Kate Redmond, The BugLady

Bug of the Week archives:

Bug o’the Week – Crayfish Revisited

Greetings, BugFans,


Still in the process of moving, and it’s May, so another re-run.  The BugLady dusted off another decade-old episode (yes, BugFan Laurel – 10 years!!!) and added new pictures and information.  And yes, as always, the BugLady is using a rather inclusive definition of the word “bug.”

Crayfish are classified in the Phylum Arthropoda (“jointed legs”), in the Class Crustacea (referring to their hard, outer coverings), and in the Order Decapoda (“ten legs”).  More than 300 species of these “mini-lobsters” blanket North America; the Rocky Mountains and western Great Plains have historically been fairly crayfish-lite, and the Southeast is most species-rich.  A Wisconsin DNR publication dated 2012 lists eight species in the state at that time – Northern Clearwater, Rusty, and Virile crayfish (the three most common species), and Devil, Calico, White River, Red swamp, and Prairie crayfish.


Crayfish inhabit shallow waters, running and still, though some live in damp-lands away from standing water, and some will even settle at the base of a hillside where run-off from above provides their moisture.  Most species are intolerant of pollution.  Species that live in drier conditions or whose aquatic homes dry up in late summer build “chimneys” in an attempt at climate-control.  In search of water to keep their gills moistened, these relative landlubbers excavate vertical tunnels in the earth, constructing at the mouth of the tunnel a cylindrical pile of mud pellets – a chimney. There they live, in damp and solitary splendor (except for a bit of co-habiting during the breeding season).  The Bug Lady’s youngest child once wrote in a poem that “crayfish build chimneys so their voices will echo when they sing.”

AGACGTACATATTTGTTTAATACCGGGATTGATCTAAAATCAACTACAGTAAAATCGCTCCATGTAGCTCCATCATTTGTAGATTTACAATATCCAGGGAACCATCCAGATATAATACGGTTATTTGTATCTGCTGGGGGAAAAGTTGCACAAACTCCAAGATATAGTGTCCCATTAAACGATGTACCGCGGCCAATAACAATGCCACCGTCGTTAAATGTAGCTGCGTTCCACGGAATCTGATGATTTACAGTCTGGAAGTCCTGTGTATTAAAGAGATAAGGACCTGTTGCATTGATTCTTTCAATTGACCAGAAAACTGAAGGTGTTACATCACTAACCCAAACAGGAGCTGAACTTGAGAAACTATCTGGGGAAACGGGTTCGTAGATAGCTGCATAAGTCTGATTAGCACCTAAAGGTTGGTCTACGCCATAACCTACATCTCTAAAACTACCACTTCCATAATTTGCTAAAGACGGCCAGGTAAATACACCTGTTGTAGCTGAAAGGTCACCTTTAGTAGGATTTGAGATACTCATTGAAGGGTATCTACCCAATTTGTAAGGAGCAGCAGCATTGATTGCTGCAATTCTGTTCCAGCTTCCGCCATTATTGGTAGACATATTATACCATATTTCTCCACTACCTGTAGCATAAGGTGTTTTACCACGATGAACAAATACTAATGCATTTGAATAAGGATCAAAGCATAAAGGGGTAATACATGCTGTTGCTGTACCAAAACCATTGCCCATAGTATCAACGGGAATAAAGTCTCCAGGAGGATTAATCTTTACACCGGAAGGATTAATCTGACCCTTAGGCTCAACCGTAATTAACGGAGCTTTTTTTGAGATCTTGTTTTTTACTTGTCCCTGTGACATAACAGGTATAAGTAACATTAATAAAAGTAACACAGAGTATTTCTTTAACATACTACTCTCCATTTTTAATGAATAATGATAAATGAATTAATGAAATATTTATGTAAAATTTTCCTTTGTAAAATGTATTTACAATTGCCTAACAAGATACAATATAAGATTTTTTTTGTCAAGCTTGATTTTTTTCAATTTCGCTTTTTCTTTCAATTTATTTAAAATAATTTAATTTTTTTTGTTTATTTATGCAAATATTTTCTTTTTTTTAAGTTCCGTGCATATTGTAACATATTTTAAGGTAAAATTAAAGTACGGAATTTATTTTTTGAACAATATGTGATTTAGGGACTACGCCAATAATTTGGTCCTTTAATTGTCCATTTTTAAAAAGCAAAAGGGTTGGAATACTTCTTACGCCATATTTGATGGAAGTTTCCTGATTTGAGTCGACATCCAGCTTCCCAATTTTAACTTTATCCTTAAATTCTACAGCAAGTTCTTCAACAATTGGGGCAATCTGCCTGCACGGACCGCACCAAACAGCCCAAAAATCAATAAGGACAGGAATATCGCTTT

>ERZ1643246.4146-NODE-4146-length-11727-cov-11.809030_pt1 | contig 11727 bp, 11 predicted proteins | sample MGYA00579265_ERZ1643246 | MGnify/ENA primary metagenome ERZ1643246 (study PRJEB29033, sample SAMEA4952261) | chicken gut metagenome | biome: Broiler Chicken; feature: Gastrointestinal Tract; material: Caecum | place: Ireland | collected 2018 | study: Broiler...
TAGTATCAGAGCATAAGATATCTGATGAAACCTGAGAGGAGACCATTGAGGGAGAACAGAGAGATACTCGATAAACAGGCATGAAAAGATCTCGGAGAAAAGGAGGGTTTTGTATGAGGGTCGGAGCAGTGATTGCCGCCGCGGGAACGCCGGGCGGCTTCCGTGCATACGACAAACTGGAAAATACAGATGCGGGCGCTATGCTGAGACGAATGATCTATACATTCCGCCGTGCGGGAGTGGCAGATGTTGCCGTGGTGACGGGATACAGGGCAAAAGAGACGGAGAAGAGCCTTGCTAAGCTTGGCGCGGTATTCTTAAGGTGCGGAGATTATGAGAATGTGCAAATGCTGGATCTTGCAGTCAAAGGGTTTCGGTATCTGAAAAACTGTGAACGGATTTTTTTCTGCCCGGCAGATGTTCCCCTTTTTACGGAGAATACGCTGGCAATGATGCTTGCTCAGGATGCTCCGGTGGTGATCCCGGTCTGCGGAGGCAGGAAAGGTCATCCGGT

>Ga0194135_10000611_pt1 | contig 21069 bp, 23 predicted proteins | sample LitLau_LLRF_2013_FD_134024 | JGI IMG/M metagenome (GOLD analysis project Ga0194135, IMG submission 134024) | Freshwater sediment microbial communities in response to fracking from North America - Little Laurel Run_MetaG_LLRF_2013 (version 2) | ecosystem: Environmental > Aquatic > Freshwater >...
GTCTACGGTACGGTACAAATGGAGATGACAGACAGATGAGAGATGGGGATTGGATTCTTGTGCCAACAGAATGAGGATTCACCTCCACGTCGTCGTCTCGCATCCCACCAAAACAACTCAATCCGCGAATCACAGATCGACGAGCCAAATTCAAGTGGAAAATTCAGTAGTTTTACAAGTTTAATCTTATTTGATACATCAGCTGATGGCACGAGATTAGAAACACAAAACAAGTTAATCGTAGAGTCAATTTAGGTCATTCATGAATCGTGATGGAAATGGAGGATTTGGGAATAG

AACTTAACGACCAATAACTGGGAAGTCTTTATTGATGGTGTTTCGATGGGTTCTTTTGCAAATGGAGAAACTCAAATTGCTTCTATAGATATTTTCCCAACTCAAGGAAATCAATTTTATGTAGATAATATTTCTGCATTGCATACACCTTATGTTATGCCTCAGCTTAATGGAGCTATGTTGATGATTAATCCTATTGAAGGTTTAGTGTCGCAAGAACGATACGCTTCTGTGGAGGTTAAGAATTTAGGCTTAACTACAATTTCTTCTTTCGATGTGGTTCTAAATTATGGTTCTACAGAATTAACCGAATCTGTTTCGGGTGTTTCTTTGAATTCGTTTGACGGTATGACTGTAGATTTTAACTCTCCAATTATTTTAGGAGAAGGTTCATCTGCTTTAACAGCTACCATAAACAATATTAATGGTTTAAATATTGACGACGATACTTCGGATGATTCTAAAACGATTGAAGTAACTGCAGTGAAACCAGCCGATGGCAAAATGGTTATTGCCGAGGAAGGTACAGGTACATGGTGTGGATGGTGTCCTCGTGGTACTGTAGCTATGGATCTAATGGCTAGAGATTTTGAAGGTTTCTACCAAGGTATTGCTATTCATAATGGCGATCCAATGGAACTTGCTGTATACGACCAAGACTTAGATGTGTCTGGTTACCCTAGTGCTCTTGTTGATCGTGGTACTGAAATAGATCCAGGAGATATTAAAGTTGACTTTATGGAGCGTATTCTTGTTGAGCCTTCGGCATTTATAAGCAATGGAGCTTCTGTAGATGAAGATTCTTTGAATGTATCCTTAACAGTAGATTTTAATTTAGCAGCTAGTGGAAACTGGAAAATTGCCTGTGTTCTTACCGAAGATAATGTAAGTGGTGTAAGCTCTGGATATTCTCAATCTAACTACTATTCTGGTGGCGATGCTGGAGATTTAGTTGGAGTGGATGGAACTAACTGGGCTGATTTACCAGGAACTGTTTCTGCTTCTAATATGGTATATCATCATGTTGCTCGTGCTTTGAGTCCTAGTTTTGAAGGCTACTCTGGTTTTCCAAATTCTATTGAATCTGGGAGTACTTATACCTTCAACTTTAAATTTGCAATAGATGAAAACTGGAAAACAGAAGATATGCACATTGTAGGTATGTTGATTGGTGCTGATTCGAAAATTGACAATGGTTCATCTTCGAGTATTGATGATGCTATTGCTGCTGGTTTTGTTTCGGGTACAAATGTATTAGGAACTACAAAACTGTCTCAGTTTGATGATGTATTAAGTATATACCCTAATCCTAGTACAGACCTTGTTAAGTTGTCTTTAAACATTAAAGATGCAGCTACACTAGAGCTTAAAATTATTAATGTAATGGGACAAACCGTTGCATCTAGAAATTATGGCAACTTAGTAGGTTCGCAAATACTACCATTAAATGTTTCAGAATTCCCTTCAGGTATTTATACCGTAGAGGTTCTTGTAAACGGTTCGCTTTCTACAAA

According to Wikipedia, “The study of crayfish is called astacology.


A carapace covers the cephalothorax (fused head and thorax), and the “snout” that protrudes from the front of the carapace is called the “rostrum.”  Antennae and stalked eyes decorate the cephalothorax, and five pairs of walking legs are found on its underside (the front set has been modified into a pair of impressive claws that they use to crush or rip their food).  Gills and a balance organ, into which the crayfish incorporates grains of sand as sensors, are located inside it.

The abdomen consists of six segments terminating in a flipper-like “telson” (tail).  Below the first five segments are pairs of small appendages called swimmerets.  The swimmerets move to create water currents that wash over the gills and assist in respiration, and they also function in reproduction.  Crayfish go forward by creeping and move backward pretty fast by tucking/folding their jointed abdomen under them several times, and they can walk sideways.  If a limb is lost, a crayfish can regenerate it.


See https://www.biologycorner.com/worksheets/anatomy_crayfish_virtual.html for an up-close look at the external anatomy of a crayfish.


Crayfish (crawfish, crawdads, mudbugs) are omnivores and often scavengers, feeding on dead plants, live plants, snails (mainly those species with thinner shells), aquatic insects, small fish and carrion (when she was in a much earlier instar, the Bug Lady was given some raw bacon with which to angle for crayfish, and both she and the crayfish thought it was mighty tasty).  Crayfish are eaten by raccoons, otters, screech owls, lots of fish (and, apparently, Ring-billed Gulls), and by humans, who should cook them well in order to avoid a lung fluke that some crayfish are intermediate hosts of in the eastern part of their range.